The interview process should include: (1) physical interviews and (2) collection of additional documentation. Key interviewees typically include legal IT directors, legal team members, IT directors and managers, records managers, database managers, systems administrators, help desk technicians, analysts, business unit managers, and business unit storage or technical managers. In some cases, interviewing the senior management team may make sense, based on their cross-organizational knowledge, which can also be beneficial when an organization is facing multiple discovery requests or when the project scope addresses litigation readiness as a whole. Most interviews should target policy and procedure documentation, IT infrastructure configurations, backup and archival systems, records and information management, document management, user training, storage devices, mobile devices, and other systems information. A technical oriented interview will often require 90-120 minutes whereas a non-technical interview may require just 60 minutes.
During interviews, it is often discovered that users or technical personnel may have additional documentation which could be relevant. Discussing policies, procedures and general documentation with all interviewees is a good way to help identify missing or overlooked information, such as legacy systems, destruction dates, or even sales receipts for systems that are no longer available and no one knows why.
The team's efforts can be complicated by data that is distributed across departments or network subnets. However, appliances and applications exist that can help catalog all the data and determine the locations, file types, volume, and frequency. In addition, such solutions can provide ad hoc reporting to highlight the frequency and volumes of file types most prevalent throughout the organization. Identifying the top "10" locations, file types, and the sizes of ESI provides insight into possible costs for preservation, electronic discovery processing, review and production.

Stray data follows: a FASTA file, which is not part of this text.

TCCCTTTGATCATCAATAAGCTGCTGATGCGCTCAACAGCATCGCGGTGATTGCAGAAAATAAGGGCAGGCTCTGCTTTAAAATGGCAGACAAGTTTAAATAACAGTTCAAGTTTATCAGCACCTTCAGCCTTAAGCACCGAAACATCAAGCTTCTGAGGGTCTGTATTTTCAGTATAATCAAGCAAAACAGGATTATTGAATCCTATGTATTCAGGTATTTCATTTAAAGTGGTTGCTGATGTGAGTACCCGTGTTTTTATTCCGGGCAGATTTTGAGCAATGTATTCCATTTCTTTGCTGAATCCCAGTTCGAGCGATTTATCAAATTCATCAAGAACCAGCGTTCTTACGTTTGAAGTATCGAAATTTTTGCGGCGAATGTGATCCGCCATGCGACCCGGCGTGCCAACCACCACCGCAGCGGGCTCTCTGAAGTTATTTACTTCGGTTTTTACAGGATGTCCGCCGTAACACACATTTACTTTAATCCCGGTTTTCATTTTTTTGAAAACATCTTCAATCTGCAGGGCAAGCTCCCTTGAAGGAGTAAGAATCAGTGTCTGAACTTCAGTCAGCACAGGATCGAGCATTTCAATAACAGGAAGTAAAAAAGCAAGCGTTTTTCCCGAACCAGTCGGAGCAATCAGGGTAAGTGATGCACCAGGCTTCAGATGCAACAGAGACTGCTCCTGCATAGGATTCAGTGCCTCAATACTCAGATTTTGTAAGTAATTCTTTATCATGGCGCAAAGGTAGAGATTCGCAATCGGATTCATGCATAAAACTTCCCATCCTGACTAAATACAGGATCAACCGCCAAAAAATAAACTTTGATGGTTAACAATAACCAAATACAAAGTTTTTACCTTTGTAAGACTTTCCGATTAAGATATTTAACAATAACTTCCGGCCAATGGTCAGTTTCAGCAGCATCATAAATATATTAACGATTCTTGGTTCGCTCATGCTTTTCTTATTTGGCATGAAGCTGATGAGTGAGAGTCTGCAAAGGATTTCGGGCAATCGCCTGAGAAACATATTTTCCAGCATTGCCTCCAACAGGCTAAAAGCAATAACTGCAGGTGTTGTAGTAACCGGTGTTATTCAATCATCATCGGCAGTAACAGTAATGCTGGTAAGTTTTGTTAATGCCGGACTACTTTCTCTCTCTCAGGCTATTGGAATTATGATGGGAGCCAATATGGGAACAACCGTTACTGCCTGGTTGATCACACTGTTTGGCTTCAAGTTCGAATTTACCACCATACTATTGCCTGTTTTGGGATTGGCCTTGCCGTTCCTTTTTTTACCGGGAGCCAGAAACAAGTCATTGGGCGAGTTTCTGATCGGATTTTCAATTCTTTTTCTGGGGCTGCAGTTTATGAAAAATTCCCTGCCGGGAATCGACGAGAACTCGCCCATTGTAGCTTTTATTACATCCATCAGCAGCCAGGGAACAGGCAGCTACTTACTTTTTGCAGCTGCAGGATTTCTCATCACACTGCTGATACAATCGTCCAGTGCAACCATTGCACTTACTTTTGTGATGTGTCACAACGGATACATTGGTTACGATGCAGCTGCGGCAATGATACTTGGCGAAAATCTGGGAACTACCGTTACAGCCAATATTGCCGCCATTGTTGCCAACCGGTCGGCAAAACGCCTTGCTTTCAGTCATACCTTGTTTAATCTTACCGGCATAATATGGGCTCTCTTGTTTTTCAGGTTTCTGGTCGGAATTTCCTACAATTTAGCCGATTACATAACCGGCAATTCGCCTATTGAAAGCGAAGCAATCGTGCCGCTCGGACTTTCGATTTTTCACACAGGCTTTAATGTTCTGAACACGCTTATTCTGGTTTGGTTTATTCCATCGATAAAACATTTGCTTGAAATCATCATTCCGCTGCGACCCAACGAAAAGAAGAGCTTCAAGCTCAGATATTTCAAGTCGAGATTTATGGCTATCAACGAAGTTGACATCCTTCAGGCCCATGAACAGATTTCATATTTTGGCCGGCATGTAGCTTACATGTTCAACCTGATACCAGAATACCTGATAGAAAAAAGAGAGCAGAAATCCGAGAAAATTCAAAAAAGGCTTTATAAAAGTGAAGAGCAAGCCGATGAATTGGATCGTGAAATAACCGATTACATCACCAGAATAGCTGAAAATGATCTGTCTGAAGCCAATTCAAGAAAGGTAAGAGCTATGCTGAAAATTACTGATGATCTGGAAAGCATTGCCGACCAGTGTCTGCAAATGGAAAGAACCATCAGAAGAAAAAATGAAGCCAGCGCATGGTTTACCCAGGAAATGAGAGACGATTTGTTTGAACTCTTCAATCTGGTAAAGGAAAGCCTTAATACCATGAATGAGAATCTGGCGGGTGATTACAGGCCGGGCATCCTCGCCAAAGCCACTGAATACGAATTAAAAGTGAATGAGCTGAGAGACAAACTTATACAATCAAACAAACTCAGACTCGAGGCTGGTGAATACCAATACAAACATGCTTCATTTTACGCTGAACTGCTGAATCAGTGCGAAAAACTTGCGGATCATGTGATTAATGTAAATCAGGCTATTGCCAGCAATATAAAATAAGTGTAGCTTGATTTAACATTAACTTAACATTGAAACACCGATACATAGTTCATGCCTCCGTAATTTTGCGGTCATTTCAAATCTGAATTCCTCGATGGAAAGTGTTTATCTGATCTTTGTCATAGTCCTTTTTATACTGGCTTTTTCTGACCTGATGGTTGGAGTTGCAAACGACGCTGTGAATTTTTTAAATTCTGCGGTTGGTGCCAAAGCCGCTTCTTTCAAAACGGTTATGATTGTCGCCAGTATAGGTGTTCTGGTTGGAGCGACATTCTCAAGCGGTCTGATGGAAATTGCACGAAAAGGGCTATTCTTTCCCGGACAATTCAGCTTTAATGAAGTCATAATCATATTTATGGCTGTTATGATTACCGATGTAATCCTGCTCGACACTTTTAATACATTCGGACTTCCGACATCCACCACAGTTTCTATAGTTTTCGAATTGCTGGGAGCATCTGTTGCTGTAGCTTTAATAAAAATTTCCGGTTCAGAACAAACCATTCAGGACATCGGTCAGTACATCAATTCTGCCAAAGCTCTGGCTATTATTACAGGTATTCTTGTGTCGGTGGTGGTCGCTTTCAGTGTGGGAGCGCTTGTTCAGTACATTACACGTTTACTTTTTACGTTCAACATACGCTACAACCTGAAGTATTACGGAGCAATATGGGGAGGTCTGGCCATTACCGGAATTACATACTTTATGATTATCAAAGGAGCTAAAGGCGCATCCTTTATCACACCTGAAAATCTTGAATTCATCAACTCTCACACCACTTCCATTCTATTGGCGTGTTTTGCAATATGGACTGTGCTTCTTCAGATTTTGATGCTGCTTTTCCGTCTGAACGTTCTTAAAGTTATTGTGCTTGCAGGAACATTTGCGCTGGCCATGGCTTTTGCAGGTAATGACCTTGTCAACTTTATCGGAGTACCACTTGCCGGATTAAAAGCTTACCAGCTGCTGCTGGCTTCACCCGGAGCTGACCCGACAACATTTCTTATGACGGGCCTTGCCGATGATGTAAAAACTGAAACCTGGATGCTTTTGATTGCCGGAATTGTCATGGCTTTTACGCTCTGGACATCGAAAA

Network topologies should also be requested, but in the event that this information is not available or is outdated, the IT group should create network topologies and maps. Even though project planning includes the need to collect a list of the servers and computers on the network, it is still a good idea to request copies of these lists again, to help ensure you do receive the most up-to-date information.
The next step is conducting a gap analysis of the differences between steps 7 and 8 to determine if any volumes might have been missed. This can be accomplished by comparing the servers and computers identified in the lists you received in step 7 against the lists generated by the appliance or application used in step 8.
Visit On-site And Off-site Storage Facilities
The team should now determine if there is a database tracking backup tapes and/or hard copy documents stored at any on-site and off-site facilities. If off-site storage facilities are utilized, it is recommended to inventory all backup tapes and other electronic media to help assess actual volumes.
Steps 11 - 14 - Finishing Steps
Finally, the team should develop a draft report and review all the findings for accuracy. Multiple drafts will likely be generated prior to finalizing the report, which should provide a summary of the results for stakeholders as well as provide the team with an electronic document that can be maintained.
While data mapping and cataloging can be time consuming and potentially costly, the resulting documentation enables the legal and IT teams to save on time and costs in the long run. Of course, data cataloging will need to be routinely refreshed to maintain the accuracy of the documentation over time.
Although it can be a daunting task to identify all the sources of ESI for every employee, a good place to start is the network infrastructure. Even for organizations with more than 20,000 employees, data cataloging and mapping efforts can facilitate an effective electronic discovery response by addressing the most critical storage locations and helping to avoid sanctions, which often result from limited responsiveness or even relatively innocent withholding of information.
Karen A. Schuler is Vice President of Consulting at OnSite3.